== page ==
This weekend I spent 24 hours in jail for protesting the death of Dontre Hamilton, the unarmed man shot 14 times by a Milwaukee police officer in a downtown park. I am compelled to write about my experience to share why I chose to join this protest and to correct the narrative law enforcement leaders in Milwaukee have used to inaccurately paint a picture of the protests and arrests.

While my conscience continues to be deeply moved by Dontre’s case and his loved ones’ grief, I came to protest because of my concerns with the larger system — that the American justice system produces different outcomes for people at every level from profiling and arrests through sentencing, parole, and killing based purely on race and class. I am not anti-police. I’ve been mugged at gunpoint twice in my life, and I don’t want to be a victim of crime again. Despite the many good officers who have helped me and my empathy for their very difficult work, I believe the system is set up to differentially enforce laws, and protect those who abuse their power to enforce the law.

Dontre’s case is one where I believe the officer should face criminal charges. At a downtown Starbucks in Milwaukee’s Red Arrow Park, a worker called police to complain about a man sleeping in the park (another worker criticized the call publicly and disputed that he was a problem). Police officers came twice to check on Dontre, saw nothing wrong, and left. Officer Christopher Manney, unaware other officers had stopped, confronted Dontre Hamilton and tried to pat him down. Hamilton, who had a history of mental illness, resisted and a confrontation ensued. Officer Manney tried to subdue him with a baton and Hamilton got the baton and swung at him, hitting the side of his neck. Officer Manney shot Hamilton 14 times including in the back to kill him. Police Chief Edward Flynn fired Officer Manney not for excessive force but for not following protocols in dealing with an emotionally disturbed person. He was not dangerous, did not deserve to be confronted, and certainly should not have been killed. We are waiting to find out if Milwaukee’s District Attorney will press charges.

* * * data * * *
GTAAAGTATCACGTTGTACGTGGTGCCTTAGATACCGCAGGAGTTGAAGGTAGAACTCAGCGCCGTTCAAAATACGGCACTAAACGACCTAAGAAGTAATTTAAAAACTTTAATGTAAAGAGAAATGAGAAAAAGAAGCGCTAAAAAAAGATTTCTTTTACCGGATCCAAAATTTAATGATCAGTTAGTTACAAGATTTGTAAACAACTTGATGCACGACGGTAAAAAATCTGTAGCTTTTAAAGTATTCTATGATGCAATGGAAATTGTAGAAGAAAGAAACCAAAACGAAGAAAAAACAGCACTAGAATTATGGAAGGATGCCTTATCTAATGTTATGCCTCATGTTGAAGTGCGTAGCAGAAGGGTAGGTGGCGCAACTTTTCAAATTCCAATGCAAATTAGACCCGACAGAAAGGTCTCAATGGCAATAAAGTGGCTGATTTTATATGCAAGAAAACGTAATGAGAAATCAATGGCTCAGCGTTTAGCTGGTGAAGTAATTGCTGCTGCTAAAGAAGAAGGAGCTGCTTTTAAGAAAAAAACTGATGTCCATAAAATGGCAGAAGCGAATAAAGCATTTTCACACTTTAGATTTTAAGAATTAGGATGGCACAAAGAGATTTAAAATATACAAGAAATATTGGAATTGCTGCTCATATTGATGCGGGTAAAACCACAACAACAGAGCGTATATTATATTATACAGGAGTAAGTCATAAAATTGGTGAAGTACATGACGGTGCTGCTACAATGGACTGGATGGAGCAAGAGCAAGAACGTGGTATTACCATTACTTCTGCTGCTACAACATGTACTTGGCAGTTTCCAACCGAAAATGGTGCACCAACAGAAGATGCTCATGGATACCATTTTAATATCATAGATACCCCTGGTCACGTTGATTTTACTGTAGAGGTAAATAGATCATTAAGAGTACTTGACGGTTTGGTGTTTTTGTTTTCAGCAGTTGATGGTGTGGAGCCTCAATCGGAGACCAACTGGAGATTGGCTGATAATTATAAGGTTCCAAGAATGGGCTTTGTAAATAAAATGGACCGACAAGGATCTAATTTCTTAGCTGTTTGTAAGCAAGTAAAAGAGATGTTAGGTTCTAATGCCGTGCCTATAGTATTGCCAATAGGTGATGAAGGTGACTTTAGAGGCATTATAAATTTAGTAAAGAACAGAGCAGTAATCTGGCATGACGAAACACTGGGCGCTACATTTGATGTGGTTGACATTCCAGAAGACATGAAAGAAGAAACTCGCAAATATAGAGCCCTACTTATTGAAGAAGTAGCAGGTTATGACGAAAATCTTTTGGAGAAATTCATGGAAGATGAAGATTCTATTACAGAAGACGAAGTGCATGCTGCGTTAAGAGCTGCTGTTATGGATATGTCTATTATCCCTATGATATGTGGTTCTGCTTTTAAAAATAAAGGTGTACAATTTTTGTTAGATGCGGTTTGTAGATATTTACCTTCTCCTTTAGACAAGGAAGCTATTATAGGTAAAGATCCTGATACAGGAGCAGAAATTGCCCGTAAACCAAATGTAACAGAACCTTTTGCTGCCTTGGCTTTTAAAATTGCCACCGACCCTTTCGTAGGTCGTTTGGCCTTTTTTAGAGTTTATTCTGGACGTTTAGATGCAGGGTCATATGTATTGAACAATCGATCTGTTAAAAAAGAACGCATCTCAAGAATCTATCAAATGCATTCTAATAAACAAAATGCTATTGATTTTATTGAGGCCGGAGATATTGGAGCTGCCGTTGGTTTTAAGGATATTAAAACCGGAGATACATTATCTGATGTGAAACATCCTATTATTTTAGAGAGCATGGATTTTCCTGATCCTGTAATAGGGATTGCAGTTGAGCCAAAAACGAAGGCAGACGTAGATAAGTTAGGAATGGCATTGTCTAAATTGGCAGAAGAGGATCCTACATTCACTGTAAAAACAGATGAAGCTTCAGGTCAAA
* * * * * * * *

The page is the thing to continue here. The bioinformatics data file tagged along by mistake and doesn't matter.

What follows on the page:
As we all know, other District Attorneys and grand juries have not pursued criminal charges against police officers who have killed clearly innocent or unarmed African American men. One cannot look at the cases of Michael Brown, Eric Garner, Dontre Hamilton, John Crawford (the man shot at Wal-Mart in Dayton), Tamir Rice (the 12 year old shot on a Cleveland playground), and many other recent cases and think that there is not a larger problem with police assuming African American men and boys are inherently dangerous. None of these men should be dead, and none of their families should be grieving.

These deaths point at the deeper, more profound problems in our criminal justice system. Fifteen years ago I read Randall Kennedy’s Race, Crime and the Law and David Cole’s No Equal Justice. They argued with vast evidence that at every level of the criminal justice system from profiling and arrests through sentencing and parole, there were substantial racial disparities. If an African American and a white person do or are alleged to do the same thing, they have extremely different consequences.